Ferry Beach Conference Center, Saco, Maine
I’m at a religious education conference here at Ferry Beach, leading a week-long workshop on small religious education programs. We had our first session in this workshop today.
My basic contention for this workshop is that small churches are not well-served by the usual Unitarian Universalist (UU) approach to religious education. The usual UU approach to religious education is pretty straightforward: find a printed curriculum guide that you like, buy it, and tell all your volunteer teachers to follow it. Problem is, almost all of the printed curriculum guides that are appropriate for UU religious education are written for churches that have perhaps 50 children in their programs — enough so you can have have 8-12 children in each class, with the classes divided up by age group. But small churches have too few children to divide up by age groups. This is the big problem facing most small church religious education programs — we feel we have to use the existing printed curriculum guides, but they don’t work with the small number of children we have.
So what’s a small church to do?
I propose a different approach for small churches. Instead of letting printed curriculum guides drive what we do in our programs, I propose that we determine our desired educational outcomes, and let those outcomes drive our programs.
I think most of us have the same basic goals for kids in our religious education programs. With minor variations from one congregation to another, we want them to get four basic things:
(1) We want kids to grow up to be Unitarian Universalists. Right now, only about 12% of the adults in our churches grew up as UUs, whereas in UCC churches (our closest church cousins), 44% of the adults grew up in a UCC church. 44% should be our low-end target.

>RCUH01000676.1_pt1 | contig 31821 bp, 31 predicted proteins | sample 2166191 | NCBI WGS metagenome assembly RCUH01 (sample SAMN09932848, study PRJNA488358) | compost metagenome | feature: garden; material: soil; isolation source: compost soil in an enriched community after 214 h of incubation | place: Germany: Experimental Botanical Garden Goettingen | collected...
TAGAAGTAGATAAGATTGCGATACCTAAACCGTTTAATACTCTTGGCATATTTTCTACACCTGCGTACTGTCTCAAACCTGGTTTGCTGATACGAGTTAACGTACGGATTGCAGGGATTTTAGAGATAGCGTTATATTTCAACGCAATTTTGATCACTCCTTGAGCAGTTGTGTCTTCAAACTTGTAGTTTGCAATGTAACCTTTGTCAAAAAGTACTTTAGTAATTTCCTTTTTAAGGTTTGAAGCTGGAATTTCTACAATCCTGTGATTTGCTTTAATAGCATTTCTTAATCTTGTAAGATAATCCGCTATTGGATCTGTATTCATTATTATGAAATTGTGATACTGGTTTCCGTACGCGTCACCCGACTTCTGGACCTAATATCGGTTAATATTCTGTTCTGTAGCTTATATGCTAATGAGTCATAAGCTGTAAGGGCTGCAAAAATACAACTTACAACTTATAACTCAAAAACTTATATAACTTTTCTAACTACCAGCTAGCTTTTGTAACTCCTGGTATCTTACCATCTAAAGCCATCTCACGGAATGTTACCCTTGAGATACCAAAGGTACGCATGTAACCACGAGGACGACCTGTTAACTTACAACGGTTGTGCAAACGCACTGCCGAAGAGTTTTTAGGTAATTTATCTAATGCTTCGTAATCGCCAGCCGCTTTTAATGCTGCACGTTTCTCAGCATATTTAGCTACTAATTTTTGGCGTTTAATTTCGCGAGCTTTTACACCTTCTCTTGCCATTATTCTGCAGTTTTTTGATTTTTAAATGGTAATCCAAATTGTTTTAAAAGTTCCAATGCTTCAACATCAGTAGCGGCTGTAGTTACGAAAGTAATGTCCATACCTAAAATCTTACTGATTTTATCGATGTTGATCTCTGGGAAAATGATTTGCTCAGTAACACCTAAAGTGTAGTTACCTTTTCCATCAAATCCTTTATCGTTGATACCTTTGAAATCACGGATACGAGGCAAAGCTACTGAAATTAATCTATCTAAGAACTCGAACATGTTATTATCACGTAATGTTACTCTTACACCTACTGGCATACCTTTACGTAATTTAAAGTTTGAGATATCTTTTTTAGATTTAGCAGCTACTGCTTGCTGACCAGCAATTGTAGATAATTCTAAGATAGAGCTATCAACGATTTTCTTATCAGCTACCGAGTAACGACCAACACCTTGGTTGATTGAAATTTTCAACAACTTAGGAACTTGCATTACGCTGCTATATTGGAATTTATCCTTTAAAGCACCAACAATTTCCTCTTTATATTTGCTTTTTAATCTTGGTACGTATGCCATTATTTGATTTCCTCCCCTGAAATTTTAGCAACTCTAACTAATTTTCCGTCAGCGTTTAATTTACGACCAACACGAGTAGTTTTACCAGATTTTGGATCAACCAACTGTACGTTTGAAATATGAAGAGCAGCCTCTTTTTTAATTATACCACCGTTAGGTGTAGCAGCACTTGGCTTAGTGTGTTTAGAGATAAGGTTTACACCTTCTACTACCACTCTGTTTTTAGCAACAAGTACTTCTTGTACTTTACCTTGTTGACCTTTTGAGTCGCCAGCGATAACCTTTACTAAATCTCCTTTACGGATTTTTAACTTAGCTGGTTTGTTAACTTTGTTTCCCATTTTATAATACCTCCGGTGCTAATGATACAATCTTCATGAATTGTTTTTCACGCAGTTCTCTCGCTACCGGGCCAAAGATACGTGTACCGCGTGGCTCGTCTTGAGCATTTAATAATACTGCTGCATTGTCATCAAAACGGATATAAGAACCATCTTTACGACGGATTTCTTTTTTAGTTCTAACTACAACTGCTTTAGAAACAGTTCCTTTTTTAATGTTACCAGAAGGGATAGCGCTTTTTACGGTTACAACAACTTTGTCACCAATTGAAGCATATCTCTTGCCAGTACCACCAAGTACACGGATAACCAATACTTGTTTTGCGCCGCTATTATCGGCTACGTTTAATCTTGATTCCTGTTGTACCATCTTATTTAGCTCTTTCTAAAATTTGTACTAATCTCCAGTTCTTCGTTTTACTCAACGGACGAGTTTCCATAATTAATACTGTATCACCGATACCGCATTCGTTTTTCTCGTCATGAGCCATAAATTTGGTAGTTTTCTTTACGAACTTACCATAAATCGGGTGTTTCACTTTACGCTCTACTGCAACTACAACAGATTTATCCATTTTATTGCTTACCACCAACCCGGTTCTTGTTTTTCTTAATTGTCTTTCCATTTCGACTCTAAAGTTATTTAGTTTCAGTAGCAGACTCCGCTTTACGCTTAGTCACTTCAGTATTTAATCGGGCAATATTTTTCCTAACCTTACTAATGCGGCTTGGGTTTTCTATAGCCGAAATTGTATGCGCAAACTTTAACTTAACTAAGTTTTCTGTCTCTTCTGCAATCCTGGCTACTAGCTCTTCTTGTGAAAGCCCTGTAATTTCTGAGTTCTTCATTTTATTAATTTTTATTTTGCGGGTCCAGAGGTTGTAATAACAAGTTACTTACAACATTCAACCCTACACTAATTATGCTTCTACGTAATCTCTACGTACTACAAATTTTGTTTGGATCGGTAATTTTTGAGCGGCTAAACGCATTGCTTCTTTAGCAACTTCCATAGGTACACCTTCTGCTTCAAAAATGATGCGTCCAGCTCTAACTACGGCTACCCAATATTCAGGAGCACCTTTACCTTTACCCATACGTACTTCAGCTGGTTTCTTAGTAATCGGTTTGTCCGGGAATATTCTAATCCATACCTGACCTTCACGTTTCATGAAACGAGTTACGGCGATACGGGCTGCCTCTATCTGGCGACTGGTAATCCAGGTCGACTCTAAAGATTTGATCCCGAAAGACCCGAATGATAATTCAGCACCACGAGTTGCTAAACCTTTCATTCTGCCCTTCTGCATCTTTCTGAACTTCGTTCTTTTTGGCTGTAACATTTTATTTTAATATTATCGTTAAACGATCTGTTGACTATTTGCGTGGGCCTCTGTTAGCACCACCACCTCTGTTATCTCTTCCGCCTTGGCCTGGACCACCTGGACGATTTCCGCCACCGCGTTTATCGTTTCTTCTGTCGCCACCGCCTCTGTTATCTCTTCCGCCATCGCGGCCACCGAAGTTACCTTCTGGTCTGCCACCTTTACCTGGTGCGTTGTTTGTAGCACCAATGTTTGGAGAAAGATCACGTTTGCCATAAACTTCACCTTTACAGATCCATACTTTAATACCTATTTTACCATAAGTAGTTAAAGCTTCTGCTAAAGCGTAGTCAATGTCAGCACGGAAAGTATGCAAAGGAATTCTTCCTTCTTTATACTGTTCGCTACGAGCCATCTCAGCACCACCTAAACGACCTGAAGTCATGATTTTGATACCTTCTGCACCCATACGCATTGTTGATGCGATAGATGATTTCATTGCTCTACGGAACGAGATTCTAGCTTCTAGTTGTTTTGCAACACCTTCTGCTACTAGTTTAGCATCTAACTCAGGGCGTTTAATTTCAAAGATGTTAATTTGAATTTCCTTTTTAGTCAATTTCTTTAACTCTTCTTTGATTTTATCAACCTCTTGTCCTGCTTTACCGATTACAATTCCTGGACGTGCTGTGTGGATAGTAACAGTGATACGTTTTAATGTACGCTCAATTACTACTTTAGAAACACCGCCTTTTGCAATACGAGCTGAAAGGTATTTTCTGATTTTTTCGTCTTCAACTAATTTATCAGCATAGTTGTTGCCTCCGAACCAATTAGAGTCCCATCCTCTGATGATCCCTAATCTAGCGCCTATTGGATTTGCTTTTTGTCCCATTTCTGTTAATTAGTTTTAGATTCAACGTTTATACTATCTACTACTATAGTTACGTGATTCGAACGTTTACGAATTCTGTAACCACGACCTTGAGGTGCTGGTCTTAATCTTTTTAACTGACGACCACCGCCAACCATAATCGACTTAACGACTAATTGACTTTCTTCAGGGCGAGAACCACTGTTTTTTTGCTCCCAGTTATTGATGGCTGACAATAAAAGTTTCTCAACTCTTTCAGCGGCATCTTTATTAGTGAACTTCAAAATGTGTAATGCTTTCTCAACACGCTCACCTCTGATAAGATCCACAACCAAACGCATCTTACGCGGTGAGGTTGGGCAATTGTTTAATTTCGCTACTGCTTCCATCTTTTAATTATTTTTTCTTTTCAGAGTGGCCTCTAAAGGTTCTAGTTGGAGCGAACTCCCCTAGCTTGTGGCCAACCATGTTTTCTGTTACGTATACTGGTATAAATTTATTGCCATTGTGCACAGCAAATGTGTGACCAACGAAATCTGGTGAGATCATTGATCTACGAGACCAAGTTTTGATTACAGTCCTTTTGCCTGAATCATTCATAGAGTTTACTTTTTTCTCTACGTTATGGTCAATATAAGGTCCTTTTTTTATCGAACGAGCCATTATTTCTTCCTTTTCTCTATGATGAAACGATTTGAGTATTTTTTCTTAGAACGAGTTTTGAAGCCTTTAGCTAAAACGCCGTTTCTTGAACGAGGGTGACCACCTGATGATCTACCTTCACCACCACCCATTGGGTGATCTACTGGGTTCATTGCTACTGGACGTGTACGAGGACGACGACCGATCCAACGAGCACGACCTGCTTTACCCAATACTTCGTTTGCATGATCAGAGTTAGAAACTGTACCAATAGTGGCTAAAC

(2) We want kids to have the skills they need to survive and thrive in a religious community. If they’re going to grow up to be UU adults, they have to know how to serve in leadership positions, how to speak in public, how to sing from a hymnal, how to further their own spiritual growth, etc.
(3) We want kids to have basic religious literacy, compatible with the society they’re living in. So they need to know all the Bible stories they’re going to run into in English-language literature, and they need to know the basic stories of other world religions as well.
And (4) we want kids to have fun, to enjoy coming to church.
Once we have these goals in mind, creating a religious education program to meet those goals turns out to be pretty straightforward. (The interesting thing is that most printed curriculum guides that we have been relying on in the past typically only help us reach the third goal, helping kids achieve religious literacy.) Once you know your desired outcomes, we can release the creativity and energy of volunteers to meet these goals. Of course, the devil is in the details — that’s why this is a week-long workshop, so we can dig into those details.
Participant reactions: The participants all come from smaller churches with relatively small religious education programs. They have all experienced how the available printed curriculum guides are not designed for small churches. They understood how specifying outcomes, rather than specifying printed curriculum guides, could be a way to drive their religious education programs more effectively.